Mayfield, KY, tornado hits candle factory, Beshear kills dozens


the tornado that ravaged Mayfield, Kentucky, left a community in mourning and crumbling overnight – flattening a candle factory with more than 100 people inside, destroying a fire station and cutting off electricity and water for miles.

Kentucky Governor Andy Beshear responded with tears in a moving press conference late Saturday morning as he and local officials attempted to describe the extent of the destruction they had witnessed in the community of around 10,000 people in the area southwest Kentucky.

As of Saturday afternoon, Beshear had assessed the extent of the destruction statewide, from downtown Mayfield, which was “completely devastated”, to Bowling Green, 150 miles east-northeast.

Authorities have estimated that at least four tornadoes have struck the state. Beshear said he expected double-digit death tolls, with casualties from multiple counties.

Jeremy Creason, fire chief and director of EMS at Mayfield, said that at the candle factory site, crews “sometimes had to crawl over victims to get to living victims to get them out, and mark these victims as we make our way through the rubble. It’s just a picture of what they’re dealing with there. “

The community’s main fire station was in the direct path of the tornado and was destroyed, along with the city’s police car fleet and a police station, local officials said. Surrounding communities were providing support, including 11 ambulances to assist with rescue and recovery at the plant and across the county, Creason said.

Graves County Executive Judge Jesse Perry said there was no water in the county and electricity was cut for miles around Mayfield. He repeatedly asked the Kentuckians for prayers.

Beshear said the state had sent 150 coroners as part of the mass death team designed to provide resources such as personal protective equipment, body bags, batteries and refrigerated trailers. Beshear called the storm “the most devastating tornado event in our state’s history. “

â–ºLive Updates:Kentucky government estimates at least 70 dead after tornadoes, inclement weather hit several states overnight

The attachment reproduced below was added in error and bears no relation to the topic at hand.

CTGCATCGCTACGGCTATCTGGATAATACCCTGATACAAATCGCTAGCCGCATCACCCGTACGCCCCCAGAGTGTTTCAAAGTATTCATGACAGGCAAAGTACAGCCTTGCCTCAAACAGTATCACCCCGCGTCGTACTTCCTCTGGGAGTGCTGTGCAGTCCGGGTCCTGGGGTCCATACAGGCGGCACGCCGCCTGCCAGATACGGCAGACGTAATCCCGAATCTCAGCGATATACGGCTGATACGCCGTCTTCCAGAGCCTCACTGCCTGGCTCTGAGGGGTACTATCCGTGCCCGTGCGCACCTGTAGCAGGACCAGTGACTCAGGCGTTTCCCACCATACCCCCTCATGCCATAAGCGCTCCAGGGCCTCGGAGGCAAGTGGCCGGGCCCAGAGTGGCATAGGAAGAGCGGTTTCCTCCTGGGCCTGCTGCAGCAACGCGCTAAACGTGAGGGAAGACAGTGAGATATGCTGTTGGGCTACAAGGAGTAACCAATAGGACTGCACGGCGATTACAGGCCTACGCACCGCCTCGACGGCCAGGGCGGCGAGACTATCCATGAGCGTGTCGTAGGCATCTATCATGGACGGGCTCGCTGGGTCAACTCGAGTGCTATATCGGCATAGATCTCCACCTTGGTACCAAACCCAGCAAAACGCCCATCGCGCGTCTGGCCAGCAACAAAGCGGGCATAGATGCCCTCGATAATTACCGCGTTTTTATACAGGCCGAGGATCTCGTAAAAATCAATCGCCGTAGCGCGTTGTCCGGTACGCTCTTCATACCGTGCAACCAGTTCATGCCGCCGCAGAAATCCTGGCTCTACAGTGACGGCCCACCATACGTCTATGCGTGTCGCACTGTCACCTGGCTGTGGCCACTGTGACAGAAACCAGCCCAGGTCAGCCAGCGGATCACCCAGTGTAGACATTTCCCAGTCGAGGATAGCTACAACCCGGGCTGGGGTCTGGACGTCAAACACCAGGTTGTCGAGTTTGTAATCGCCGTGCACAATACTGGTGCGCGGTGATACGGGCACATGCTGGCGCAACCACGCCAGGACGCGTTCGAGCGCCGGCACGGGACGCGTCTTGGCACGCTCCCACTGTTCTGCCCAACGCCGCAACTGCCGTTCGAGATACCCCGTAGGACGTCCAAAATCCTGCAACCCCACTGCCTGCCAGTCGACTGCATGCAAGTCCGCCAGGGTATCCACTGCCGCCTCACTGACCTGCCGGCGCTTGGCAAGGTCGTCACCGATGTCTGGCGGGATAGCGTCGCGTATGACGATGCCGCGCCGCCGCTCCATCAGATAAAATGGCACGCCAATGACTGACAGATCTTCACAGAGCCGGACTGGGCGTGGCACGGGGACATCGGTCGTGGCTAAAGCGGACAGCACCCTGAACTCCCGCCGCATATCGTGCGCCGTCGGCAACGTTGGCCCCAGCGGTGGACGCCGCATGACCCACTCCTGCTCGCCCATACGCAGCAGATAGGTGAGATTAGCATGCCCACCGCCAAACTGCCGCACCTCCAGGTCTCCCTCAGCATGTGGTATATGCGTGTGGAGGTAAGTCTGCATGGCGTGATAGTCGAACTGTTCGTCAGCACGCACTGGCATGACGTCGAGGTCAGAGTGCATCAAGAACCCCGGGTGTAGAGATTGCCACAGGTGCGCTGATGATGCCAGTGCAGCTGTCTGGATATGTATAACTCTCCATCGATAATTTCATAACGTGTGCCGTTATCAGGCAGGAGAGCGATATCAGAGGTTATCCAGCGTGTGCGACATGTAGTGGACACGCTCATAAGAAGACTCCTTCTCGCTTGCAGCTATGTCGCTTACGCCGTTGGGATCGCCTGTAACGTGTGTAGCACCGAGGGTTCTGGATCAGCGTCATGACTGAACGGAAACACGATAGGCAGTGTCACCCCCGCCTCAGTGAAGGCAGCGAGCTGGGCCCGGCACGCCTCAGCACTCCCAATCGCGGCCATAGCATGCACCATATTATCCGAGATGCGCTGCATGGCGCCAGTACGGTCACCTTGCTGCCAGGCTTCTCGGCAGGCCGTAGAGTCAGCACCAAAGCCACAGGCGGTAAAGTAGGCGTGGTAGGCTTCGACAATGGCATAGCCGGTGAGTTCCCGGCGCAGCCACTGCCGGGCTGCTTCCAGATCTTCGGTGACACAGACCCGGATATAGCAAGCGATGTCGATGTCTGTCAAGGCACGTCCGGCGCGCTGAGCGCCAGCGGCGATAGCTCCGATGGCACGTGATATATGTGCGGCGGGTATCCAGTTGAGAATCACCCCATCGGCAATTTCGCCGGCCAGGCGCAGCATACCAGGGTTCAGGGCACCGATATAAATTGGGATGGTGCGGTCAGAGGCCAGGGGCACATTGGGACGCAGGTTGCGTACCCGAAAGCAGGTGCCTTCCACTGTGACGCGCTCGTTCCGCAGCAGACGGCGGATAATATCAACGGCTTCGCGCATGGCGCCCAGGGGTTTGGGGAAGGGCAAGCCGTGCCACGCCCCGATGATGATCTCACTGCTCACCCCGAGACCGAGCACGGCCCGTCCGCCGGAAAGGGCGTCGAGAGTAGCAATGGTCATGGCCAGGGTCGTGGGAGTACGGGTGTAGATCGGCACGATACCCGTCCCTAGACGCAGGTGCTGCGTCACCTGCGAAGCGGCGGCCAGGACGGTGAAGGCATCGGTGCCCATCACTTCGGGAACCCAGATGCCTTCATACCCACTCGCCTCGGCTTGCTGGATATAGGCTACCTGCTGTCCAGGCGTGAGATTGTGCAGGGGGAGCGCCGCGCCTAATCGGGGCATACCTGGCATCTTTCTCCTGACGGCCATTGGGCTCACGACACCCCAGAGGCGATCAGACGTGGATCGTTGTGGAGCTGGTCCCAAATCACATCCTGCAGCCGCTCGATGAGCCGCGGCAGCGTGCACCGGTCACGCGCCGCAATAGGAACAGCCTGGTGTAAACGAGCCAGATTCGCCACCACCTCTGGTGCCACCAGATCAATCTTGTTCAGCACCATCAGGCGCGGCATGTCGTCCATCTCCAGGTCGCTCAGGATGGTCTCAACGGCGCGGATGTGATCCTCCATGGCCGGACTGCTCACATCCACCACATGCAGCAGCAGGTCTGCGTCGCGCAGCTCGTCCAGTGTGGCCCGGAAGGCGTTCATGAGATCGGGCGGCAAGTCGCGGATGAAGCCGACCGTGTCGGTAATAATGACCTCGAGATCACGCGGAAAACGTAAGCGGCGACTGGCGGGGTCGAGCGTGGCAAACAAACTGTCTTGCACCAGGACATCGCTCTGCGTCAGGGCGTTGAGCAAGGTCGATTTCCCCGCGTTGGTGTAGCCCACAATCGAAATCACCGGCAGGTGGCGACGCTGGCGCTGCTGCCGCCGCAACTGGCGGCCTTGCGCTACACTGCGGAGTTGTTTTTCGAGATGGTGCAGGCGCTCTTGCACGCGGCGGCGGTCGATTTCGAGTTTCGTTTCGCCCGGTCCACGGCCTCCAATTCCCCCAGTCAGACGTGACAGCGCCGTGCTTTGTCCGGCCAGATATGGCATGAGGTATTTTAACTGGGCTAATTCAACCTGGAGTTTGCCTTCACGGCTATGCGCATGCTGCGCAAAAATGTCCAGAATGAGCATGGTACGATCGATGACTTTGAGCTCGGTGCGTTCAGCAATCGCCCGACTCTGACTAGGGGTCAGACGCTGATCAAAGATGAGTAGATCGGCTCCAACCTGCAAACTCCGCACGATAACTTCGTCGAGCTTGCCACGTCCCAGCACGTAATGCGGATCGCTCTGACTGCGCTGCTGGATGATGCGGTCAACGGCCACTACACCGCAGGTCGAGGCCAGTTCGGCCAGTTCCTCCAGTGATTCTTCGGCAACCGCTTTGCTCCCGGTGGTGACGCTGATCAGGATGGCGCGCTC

â–º’It’s devastating ‘:See the damage from the tornado that ravaged Kentucky and other states

Drone footage Saturday morning offered a glimpse of the destruction in downtown Mayfield. The brick buildings suffered extensive damage and lots were filled with debris and rubble.

Kyana Parsons-Perez, an employee of the candle factory, said she was trapped under five feet of debris for at least two hours until rescuers managed to free her.

In an interview with “TODAY“She said,” it was the “absolutely most terrifying” event she had ever experienced.

“I didn’t think I was going to get there at all,” she said.

The storms arrived Friday night and Saturday and swept through Bowling Green, Kentucky, near the Tennessee border, ripping roofs off homes and throwing debris on the roads.The governor declared a state of emergency and said the state had deployed 181 national guards soldiers, who arrived on Saturday morning.

â–ºThe trajectory of the tornado:Kentucky tornado may have broken record for longest continuous trajectory for 1925 “tri-state tornado”

â–ºTornadoes in Kentucky:Where have the tornadoes hit? See damage county by county

Beshear said the twister landed over 200 miles in Kentucky and could have resulted in deaths in 10 or more counties.

Beshear noted that although 110 workers were at the candle factory when the tornado struck around midnight, only around 40 workers had been rescued by first responders by the end of Saturday morning.

“It’s heavy machinery.… It’s the building that’s flattened. It’s cars from the parking lot above. It’s huge metal drums, even the ones with corrosive chemicals that were inside. inside. ”Beshear said.

Beshear said he was among those worried about a loved one. For hours on Saturday, a cousin was missing and feared his death. She was located later.

“I know we have lost a lot of people,” he said. “We are going to lose entire families. I think it will reach 100 children of God, irreplaceable in their communities, in their families.

“My father’s hometown of Dawson Springs, 2700 people, they’re going to lose a lot of people. One block from my grandparents’ house, there is no house standing,” Beshear said about the community roughly between Bowling Green and Mayfield. “There is no standing house, and we don’t know where these people are.”

Contribution: The Courier Journal, The Associated Press

Follow Gabriela Miranda on Twitter: @itsgabbymiranda



Comments are closed.